Ravi Coltrane

Edinburgh: Liquid Rooms, Tue 3 Aug, 8pm.

As a tenor and soprano saxophonist playing jazz, Ravi Coltrane carries a complex inheritance. He did not grow up in the literal shadow of his father John Coltrane died in 1967, when Ravi was only two - but he bears that huge weight of expectation regardless. While never pushed into following in those footsteps, he confirms that his mother, pianist and composer Alice Coltrane, ensured that the music was ever present in the lives of the family.

'It was never presented to us as something we had to do, but it was always there for us, and if it turned out to be something we wanted, that was up to us. People always ask me what it was like being John Coltrane's son, but my connection with him is kind of mysterious. I do have feelings for the father I never really knew, and from things I grew up with in the family. At the same time, I have very strong feelings for John Coltrane the saxophonist; but we all have the same access to the music he left.’

Touring with his mother and brother Oran in a Coltrane tribute in

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1987, and then joining drummer Elvin Jones’s Jazz Machine in 1990 all served to keep the comparisons with his father bubbling furiously. When Elvin called, Ravi admits he didn't feel ready for a commitment so weighted with historical implications; but it proved a valuable experience.

‘I told Elvin I wasn‘t ready. The Coltrane connection seemed a bit too bizarre it was hard to look at Elvin and not think of Trane, but he just said "don't worry about it." He wanted to help me, and I was wrong, although I have to admit I was struggling a lot of the time in that

The saxophonist played at the Glasgow Jazz Festival during his two-year stint with Elvin, and gave little indication that he would emerge as his own man. Nonetheless, it established him on the New York scene, and he developed his art with players like Geri Allen and Steve Coleman.

That progress was reflected in the coherent and creatively adventurous playing on last year's excellent debut album, Moving Pictures (RCA), which seemed a notable shift to a higher level of achievement. For many, it marked his emergence from under that giant shadow. He is definitely out on his own now, and maybe this is where the


52 THE usr 22 Jul—S Aug i999

hard part really begins. (Kenny Mathieson)

David Sanchez Liquid Rooms: Sun J Aug, 8pm.

Davrd Sanchez has found a lllt he which separates his music from the Current glut of hot young Jazz tenor saxophonists He didn't have to look too far to find it his native Pueito Rico and the broader Caribbean and Latin American traditions prowded the raw material but he did have to work out his ()\.\’ll way of approaching it.

'l’ve tried to bring in inoie of my roots, to use that rhythmic baSlS, but With the Jazz tradition in there, too. It’s basically dealing With things like the way you adjust the phrasing of the music tO fit the rhythms, and also the feeling, the way you feel the mUSlC. There wasn't really a tradition of playing Jd// in Puerto Rico, and the guys who made it in JdZZ basically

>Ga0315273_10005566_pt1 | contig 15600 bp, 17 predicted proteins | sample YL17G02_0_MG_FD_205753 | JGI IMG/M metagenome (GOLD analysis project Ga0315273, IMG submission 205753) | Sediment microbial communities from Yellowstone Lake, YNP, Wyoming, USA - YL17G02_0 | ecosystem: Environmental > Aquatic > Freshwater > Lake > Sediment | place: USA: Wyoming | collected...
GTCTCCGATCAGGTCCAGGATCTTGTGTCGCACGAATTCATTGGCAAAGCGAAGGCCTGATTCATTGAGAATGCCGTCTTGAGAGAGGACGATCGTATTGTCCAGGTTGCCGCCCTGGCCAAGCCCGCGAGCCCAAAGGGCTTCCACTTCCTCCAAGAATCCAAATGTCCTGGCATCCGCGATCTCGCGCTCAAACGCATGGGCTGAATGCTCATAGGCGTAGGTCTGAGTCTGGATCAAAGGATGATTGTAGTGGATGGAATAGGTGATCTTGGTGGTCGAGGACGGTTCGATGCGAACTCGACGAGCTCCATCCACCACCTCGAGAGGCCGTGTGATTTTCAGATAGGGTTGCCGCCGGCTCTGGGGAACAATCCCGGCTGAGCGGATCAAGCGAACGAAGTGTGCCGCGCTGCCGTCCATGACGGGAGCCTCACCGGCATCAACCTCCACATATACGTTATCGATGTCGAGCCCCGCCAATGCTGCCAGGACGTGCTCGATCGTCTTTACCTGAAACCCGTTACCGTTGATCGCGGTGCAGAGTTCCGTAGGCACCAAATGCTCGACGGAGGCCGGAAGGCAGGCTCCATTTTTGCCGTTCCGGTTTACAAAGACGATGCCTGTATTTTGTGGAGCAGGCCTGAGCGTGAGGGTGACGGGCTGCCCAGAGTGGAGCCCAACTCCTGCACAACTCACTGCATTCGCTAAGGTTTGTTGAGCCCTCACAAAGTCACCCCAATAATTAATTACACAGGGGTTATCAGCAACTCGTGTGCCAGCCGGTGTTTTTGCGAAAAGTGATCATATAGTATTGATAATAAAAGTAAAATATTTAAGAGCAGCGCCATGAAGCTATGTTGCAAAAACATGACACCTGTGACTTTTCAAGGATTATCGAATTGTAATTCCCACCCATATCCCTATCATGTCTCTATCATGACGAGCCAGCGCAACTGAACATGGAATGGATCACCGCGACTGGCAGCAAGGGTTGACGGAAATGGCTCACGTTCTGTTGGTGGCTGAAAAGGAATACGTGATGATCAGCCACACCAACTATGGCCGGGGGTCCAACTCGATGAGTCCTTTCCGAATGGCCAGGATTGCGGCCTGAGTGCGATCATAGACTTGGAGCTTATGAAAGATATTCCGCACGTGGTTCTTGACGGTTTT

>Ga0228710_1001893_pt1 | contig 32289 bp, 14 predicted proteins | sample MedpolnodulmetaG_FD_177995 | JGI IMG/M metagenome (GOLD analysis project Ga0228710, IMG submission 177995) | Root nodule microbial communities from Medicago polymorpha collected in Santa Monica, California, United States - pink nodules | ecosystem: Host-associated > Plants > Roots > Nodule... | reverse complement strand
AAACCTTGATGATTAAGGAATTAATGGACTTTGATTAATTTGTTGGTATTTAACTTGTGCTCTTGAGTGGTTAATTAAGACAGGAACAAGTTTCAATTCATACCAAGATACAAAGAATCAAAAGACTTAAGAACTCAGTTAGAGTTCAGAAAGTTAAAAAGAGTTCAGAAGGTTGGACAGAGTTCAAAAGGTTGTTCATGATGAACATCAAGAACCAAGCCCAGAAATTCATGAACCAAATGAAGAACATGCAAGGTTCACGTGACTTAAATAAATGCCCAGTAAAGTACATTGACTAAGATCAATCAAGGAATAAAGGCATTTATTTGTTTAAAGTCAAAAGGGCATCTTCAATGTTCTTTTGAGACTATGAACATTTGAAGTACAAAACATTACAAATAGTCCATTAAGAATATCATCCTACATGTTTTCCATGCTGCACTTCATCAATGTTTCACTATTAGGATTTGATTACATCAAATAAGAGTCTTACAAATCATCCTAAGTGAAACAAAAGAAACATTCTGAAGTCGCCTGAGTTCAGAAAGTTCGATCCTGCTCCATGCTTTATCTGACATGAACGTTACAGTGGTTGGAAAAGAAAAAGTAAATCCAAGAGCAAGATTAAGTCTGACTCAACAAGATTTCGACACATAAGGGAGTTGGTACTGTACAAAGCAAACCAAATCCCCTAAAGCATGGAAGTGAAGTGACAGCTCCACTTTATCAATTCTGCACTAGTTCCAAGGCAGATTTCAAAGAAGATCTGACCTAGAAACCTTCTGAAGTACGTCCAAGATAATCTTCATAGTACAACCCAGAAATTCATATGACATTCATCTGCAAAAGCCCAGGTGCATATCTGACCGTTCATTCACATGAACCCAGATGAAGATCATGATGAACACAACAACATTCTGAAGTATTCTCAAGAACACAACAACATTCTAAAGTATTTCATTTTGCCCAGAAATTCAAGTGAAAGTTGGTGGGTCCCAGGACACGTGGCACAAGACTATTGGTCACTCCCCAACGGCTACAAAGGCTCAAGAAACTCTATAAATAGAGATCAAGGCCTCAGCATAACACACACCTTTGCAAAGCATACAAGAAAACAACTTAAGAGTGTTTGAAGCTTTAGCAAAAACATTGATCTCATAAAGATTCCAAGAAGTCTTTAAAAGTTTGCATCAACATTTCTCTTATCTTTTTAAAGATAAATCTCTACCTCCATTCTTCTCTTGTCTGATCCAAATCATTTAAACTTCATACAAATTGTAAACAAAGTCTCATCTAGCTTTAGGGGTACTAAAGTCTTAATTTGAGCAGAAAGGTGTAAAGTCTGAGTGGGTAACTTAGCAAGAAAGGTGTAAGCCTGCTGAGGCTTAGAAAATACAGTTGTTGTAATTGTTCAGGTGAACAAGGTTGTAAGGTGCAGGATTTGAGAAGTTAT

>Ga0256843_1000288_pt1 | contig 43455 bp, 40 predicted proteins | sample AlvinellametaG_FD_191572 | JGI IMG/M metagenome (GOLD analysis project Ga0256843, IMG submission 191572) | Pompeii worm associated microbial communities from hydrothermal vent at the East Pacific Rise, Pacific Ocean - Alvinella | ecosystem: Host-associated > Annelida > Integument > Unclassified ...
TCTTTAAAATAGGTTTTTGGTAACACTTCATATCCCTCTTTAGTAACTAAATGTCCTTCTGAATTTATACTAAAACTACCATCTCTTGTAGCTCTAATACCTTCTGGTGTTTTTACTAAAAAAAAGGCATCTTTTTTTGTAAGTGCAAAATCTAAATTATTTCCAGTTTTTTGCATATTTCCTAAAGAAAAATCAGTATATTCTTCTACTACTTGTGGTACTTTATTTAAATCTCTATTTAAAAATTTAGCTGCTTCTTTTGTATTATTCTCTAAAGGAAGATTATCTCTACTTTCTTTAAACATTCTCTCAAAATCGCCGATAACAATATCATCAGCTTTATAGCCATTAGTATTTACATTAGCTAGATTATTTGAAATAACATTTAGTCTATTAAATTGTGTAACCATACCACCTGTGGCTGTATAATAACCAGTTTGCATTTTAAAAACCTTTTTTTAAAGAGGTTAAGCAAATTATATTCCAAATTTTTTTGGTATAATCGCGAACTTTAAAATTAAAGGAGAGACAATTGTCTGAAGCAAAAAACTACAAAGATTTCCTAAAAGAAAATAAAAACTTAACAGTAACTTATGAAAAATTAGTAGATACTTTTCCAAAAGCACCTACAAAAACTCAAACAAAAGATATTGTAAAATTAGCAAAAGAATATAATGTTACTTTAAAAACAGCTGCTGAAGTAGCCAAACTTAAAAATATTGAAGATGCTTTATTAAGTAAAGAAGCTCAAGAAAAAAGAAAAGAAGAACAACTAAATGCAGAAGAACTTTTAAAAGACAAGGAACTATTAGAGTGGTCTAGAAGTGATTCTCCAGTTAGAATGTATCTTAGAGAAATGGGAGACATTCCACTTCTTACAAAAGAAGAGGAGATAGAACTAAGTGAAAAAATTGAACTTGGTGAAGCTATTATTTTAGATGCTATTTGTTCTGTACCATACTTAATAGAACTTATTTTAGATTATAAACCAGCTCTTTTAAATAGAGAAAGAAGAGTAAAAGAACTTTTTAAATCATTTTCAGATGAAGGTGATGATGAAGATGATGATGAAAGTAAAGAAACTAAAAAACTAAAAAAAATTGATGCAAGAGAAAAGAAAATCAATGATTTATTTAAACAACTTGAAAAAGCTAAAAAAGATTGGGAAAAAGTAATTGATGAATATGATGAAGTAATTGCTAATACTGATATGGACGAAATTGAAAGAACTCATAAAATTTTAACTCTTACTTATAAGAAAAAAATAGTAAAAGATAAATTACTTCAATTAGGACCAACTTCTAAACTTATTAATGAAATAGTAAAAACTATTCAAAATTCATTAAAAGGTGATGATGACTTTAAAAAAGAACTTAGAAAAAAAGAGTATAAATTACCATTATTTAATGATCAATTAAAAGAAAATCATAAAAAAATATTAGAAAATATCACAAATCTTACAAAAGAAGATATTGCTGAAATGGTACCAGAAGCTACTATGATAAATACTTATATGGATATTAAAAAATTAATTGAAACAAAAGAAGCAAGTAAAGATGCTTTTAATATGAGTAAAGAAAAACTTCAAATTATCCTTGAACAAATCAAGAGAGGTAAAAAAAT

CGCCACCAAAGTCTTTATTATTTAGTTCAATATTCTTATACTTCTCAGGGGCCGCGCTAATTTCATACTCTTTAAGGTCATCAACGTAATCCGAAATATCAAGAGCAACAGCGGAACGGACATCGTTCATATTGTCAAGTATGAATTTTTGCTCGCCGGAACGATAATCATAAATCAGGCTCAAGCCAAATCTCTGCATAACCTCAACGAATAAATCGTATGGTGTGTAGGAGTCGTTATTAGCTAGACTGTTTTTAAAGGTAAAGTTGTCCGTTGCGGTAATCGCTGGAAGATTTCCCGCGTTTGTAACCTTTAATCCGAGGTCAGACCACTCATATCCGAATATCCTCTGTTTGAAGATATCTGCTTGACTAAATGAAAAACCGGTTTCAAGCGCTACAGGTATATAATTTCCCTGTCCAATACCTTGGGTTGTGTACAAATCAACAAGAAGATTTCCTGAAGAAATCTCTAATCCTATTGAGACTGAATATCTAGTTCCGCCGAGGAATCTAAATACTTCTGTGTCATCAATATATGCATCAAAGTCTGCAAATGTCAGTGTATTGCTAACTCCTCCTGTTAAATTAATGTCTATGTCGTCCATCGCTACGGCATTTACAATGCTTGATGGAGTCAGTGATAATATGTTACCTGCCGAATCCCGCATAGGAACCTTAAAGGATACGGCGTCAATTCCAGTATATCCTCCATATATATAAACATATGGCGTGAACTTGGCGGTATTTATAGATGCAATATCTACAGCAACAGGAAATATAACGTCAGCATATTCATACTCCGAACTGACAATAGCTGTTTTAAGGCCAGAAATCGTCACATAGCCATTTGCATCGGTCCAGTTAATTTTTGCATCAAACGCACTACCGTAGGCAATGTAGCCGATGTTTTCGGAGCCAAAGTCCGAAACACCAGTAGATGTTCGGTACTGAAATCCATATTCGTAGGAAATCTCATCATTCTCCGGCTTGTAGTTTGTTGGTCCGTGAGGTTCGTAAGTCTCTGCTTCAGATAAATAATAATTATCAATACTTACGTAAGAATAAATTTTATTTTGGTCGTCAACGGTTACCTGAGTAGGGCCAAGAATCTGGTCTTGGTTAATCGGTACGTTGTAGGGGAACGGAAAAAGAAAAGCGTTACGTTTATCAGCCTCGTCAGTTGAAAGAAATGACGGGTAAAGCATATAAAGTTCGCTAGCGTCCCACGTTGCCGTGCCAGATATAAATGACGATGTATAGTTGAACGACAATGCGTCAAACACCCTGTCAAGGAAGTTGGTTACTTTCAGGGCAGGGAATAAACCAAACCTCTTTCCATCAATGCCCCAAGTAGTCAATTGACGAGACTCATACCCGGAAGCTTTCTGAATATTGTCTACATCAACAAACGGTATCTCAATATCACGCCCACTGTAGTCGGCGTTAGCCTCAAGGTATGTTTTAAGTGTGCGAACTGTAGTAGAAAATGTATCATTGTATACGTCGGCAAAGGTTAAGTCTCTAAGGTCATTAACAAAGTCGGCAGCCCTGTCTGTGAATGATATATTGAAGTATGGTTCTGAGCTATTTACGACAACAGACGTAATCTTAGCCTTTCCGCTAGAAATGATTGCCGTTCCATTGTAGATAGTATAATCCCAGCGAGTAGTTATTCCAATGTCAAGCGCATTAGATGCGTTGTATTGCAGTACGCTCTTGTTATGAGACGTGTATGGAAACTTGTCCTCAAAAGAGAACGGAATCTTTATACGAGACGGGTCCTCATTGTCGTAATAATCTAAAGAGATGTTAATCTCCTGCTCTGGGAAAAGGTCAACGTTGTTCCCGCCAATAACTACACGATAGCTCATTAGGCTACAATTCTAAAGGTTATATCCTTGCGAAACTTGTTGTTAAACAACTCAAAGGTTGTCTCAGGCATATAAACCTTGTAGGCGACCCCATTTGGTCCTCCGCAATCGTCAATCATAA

grew tip in the USA I'm thinking of players like Juan Tizol from the Ellington band, or Hilton RUiz and Eddie Gomez

Sanchez signed to Columbia in 1994 after a valuable stint in Dizzy Gillespie's United Nation Big Band, and the development of his paiticular take on Latin-Jazz fusion (an be traced across his four albums for the label. The deepenii'ig and intensifying of his explorations culminated (so far at least) in the exclusiver Latin programme of the vibrant, sensuous ObseSion last year, featuring the music of Puerto Rican composers like Pedro Flores, Rafael Hernandez and Bobby Capo.

He Will be heard With his own band, btit Will also link up With Bobby Watson and the Paul Hairison Trio (Liquid Rooms, Sat 3) Jul, 8pm) in an intriguing one- off date (Kenny Mathieson)

Ingrid Jensen

Counting House: Tue 3 Aug, 8pm. The Hub1Wed 4 Aug, 12.30pm.

Ingrid Jensen makes her Scottish debut at the festival, but the Canadian-born trumpet player is no stranger to Europe. She has been turning heads with her playing for some time now, but made her crucial breakthrough in distinctly unconventional fashion when she turned her back on the rOugh and tumble of the New York Jazz scene and headed for Vienna, where she was featured in the innovative Vienna Ait Orchestra's production Fe + Ma/es

She was taken on as a teacher at the Anton Bruckner Conservatory for a time as well, but never passed up on a Chance to Sit in With passing American musicians. Her prowess eventually came to the attention of the Munich- based enja records, a maior player on the Jazz scene, and she has now recorded a series of well-received discs for them, including her brand new album, Higher Grounds

Like its predecessors, it showcases her ability to play in a whole range of styles and moods, from soft and gentle through to fire-spitting ferocity. Jensen is well aware of the macho dSSOClaLIOJlS Which cling to the trumpet in Jazz circles (not to mention the grudging 'not bad for a girl' school of thought), but she has nothing to prove to even the most hidebound.

’I know that if you ask the average guy in the street what they think a Jazz trumpeter is, they’re not going to say a blonde-haired white girl from Canada. I've never really thought in those terms, though. I see the trumpet as an extension of my VOICE. Everyone has a masculine and feminine side - if I think a piece should $0und masculine, I’ll play it that way, but if it calls for openness and sensitive shadings, I'll do that, too. Not because I want to play like a woman because I want to play like Ingrid Jensen.’

Jensen Will bring her own band to the Festival, but in keeping With the modernist players this year, she Will also feature in several other contexts, including fascinating encounters With saxophonists Greg Osby and Tommy Smith (see listings for details).

(Kenny Mathieson)